Ft F-lit., tadpole characters.' They were, it is said, the original forms devised by Ts'ang-Këč, with large heads and fine tails, like the creature from which they were named. See the notes to the preface to the Shoo-king in ‘The thirteen Classics.' 9 FL . 10 il tit. See the Preface to the Lun Yu in 'The thirteen King.' It has been my principal authority in this Section.


6. Chang Yu, prince of Gan-ch'ang, who died B.c. 4, after having sustained several of the highest offices of the empire, instituted a comparison between the exemplars of Loo and Ts'e, with a view to determine the true text. The result of his labours appeared in twenty-one Books, which are mentioned in Lew Hin's catalogue. They were known as the Lun of the prince Chang, 12 and commanded general approbation. To Chang Yu is commonly ascribed the ejecting from the Classic the two additional books which the Ts'e exemplar contained, but Ma Twan-lin prefers to rest that circumstance on the authority of the old Lun, which we have seen was without them.13 If we had the two Books, we might find sufficient reason from their contents to discredit them. That may have been sufficient for Chang Yu to condemn them as he did, but we can hardly suppose that he did not have before him the old Lun, which had come to light about a century before he published his Work.

7. In the course of the second century, a new edition of the Analects, with a cominentary, was published by one of the greatest scholars which China has ever produced, Ch'ing Heuen, known also as Ch‘ing K‘ang shing.14 He died in the reign of the emperor Heen (A.D. 190–220) at the age of 74, and the amount of his labours on the ancient classical literature is almost incredible. While he adopted the Loo Lun as the received text of his time, he compared it minutely with those of Tsée and the old exemplar. In the last section of this chapter will be found a list of the readings in his commentary different from those which are now acknowledged, in deference to the authority of Choo He, of the Sung dynasty. They are not many, and their importance is but trifling.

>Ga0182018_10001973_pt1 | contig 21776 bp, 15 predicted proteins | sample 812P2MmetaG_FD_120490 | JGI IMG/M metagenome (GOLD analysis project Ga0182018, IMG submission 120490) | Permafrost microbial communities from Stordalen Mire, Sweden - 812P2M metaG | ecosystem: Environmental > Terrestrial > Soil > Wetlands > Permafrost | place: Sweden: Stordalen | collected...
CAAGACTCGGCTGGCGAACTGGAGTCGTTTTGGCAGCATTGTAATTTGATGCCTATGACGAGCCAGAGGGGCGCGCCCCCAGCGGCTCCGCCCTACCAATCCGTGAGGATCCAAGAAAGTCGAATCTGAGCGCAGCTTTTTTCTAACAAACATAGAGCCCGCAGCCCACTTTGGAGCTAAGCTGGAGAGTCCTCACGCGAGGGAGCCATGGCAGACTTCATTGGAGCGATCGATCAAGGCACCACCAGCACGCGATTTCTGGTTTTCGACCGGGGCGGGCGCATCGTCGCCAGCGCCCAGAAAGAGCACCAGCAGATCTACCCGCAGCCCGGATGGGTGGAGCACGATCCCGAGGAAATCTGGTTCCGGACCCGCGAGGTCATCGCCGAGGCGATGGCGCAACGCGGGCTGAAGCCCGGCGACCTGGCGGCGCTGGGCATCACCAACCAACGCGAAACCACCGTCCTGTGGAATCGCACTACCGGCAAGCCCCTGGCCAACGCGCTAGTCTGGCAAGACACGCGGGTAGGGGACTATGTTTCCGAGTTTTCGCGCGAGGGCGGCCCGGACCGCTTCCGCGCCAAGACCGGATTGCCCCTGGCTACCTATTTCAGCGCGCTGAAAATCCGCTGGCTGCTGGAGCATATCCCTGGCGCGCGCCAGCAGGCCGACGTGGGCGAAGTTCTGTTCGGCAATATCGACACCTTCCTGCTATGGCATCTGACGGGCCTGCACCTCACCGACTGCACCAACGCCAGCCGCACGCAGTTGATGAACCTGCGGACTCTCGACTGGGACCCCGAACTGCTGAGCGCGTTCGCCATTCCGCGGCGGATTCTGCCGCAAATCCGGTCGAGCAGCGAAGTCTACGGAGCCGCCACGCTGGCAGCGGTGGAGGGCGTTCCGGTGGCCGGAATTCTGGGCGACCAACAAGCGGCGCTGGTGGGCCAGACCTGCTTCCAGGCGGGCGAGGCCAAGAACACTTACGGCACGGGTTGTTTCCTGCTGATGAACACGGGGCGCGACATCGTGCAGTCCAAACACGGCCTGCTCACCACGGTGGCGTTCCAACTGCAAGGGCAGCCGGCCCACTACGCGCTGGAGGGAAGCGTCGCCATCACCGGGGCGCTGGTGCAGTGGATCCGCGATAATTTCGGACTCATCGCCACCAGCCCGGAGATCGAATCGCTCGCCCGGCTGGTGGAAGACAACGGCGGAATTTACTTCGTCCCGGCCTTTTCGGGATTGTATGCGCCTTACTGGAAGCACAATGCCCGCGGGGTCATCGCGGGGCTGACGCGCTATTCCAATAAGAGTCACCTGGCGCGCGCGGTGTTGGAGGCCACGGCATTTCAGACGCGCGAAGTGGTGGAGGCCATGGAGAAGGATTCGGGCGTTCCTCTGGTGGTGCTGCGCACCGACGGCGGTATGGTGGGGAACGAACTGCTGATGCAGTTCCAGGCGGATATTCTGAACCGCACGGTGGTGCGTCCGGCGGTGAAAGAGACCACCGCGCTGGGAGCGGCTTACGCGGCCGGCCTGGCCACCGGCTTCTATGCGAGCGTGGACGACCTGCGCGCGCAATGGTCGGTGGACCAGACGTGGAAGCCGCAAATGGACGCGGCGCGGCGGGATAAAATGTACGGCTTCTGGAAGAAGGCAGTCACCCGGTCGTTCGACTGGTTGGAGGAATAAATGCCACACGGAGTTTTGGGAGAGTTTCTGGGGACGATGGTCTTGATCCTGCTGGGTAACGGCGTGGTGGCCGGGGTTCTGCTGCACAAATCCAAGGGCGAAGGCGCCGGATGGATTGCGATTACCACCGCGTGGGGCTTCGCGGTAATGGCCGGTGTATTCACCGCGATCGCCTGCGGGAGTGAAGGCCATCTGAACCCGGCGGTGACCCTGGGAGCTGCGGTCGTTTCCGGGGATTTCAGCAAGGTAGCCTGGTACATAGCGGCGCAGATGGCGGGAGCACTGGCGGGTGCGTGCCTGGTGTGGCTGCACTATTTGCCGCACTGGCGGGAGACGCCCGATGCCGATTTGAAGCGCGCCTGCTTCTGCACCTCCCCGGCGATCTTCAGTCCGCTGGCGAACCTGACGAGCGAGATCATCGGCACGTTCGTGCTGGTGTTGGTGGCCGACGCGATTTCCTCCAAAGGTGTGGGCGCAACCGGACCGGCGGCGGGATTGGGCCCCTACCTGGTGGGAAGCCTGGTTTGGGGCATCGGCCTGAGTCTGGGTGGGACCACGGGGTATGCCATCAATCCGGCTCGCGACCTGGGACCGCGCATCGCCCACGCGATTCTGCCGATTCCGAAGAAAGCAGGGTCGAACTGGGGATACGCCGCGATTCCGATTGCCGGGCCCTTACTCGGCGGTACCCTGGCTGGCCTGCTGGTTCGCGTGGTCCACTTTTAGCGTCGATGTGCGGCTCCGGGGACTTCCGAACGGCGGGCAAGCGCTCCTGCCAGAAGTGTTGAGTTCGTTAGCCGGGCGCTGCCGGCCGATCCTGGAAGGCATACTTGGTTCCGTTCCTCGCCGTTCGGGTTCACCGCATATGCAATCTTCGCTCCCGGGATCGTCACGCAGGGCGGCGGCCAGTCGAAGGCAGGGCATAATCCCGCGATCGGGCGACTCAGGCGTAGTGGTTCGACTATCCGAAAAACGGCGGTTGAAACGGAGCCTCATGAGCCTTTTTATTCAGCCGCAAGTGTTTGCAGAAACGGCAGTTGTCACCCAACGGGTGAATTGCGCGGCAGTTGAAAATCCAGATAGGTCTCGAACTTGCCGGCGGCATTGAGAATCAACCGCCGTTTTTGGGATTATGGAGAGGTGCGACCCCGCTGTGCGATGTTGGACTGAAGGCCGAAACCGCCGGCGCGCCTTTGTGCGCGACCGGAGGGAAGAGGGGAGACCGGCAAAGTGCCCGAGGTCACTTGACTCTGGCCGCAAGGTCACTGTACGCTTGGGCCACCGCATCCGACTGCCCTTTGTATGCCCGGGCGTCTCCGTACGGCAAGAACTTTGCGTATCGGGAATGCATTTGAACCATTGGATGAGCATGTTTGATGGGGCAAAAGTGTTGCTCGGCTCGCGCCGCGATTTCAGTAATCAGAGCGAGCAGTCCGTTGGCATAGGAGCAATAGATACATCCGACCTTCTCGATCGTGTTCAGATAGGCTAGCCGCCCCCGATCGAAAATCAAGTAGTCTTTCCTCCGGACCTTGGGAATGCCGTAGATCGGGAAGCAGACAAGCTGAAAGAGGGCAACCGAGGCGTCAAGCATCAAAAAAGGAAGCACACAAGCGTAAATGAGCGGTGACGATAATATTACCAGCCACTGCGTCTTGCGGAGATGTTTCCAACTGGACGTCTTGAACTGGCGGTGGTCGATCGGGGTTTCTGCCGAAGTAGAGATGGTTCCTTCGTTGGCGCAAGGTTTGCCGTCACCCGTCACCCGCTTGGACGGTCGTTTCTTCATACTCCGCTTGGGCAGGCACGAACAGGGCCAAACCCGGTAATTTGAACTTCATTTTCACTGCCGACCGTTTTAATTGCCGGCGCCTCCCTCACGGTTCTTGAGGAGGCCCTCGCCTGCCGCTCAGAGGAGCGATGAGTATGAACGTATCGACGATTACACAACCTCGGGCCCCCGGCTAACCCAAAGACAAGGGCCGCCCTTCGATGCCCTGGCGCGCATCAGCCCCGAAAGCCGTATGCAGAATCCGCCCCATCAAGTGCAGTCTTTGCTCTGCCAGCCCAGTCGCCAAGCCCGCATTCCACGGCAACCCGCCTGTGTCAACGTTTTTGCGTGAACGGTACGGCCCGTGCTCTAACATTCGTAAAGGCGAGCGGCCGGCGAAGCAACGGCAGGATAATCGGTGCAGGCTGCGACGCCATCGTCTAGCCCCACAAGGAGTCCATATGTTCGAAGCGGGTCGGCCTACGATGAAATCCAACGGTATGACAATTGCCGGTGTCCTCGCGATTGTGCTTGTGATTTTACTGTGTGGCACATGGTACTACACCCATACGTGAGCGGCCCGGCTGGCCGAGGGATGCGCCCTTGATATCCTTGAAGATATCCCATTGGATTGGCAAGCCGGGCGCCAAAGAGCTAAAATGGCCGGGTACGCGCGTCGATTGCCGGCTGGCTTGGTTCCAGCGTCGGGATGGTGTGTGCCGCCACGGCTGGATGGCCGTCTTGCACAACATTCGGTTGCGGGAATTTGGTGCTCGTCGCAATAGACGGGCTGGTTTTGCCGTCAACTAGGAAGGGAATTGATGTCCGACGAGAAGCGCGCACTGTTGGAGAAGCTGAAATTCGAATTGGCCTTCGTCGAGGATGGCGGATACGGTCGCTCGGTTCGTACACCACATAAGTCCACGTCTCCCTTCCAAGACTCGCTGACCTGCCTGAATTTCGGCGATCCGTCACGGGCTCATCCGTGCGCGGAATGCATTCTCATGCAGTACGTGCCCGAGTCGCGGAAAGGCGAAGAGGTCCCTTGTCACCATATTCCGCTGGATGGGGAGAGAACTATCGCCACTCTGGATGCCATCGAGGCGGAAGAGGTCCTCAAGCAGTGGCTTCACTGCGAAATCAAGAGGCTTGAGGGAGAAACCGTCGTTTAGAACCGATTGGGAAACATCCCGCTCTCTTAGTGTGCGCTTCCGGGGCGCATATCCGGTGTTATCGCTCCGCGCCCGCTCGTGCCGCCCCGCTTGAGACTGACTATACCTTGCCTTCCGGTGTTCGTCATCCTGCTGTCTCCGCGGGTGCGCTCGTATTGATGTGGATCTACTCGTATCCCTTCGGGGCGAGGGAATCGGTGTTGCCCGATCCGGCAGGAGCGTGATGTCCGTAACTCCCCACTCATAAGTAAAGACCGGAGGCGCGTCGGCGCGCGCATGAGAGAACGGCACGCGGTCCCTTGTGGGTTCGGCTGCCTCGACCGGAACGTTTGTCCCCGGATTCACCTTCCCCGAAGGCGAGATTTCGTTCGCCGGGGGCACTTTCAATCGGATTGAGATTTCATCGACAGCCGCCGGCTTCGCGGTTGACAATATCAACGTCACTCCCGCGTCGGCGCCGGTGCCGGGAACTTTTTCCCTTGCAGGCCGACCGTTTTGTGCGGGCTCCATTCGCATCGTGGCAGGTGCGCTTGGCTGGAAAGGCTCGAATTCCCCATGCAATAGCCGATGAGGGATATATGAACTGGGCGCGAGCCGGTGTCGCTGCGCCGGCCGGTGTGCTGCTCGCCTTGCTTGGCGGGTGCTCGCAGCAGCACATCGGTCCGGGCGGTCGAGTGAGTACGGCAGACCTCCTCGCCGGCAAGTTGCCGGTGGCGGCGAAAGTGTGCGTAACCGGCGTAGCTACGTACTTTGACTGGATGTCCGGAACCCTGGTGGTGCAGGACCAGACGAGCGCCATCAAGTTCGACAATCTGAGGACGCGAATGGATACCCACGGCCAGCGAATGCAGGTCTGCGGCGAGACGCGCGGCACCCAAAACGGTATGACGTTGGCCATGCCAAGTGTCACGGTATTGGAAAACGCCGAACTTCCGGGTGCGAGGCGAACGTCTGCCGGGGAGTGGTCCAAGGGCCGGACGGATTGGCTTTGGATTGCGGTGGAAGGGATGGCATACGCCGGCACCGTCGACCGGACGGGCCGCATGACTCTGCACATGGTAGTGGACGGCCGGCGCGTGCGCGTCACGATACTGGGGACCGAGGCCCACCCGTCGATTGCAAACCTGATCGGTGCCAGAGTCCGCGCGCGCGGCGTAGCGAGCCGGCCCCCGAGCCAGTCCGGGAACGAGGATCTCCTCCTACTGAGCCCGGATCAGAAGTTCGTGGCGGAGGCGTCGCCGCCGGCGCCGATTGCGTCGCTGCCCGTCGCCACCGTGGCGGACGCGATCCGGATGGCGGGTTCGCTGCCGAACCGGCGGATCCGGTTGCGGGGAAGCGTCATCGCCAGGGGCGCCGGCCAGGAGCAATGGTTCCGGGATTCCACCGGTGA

8. On the whole, the above statements will satisfy the reader of the care with which the text of the Lun Yu was fixed during the dynasty of Han.




1. At the commencement of the notes upon the first Book, under the heading—“ The Title of the Work,” I have given the received

11 EI, TIE 112 DE 2 M 13 ili 15, Bk. clxxxiv. p. 3. 14 695 m bot. 1

account of its authorship, taken from the “ History of Literature " of the western Han dynasty. According to that, the Analects were compiled by the disciples of Confucius, coming together after his death, and digesting the memorials of his discourses and conversations which they had severally preserved. But this cannot be true. We may believe, indeed, that many of the disciples put on record conversations which they had had with their master, and notes about his manners and incidents of his life, aud that these have been incorporated with the Work which we have, but that Work must have taken its present form at a period somewhat later.

In Book VIII., chapters iii. and iv., we have some notices of the last days of T:ăng Sin, and are told that he was visited on his deathbed by the officer Măng King. Now King was the posthumous title of Chung-sun Tsëě, and we find him alive, (Le Ke, II. Pt. II. ii. 2) after the death of duke To of Loo,” which took place B.C. 490, about fifty years after the death of Confucius.

Again, Book XIX. is all occupied with the sayings of the disciples. Confucius personally does not appear in it. Parts of it, as chapters iii., xii., and xviii., carry us down to a time when the disciples had schools and followers of their own, and were accustomed to sustain their teachings by referring to the lessons which they had heard from the sage.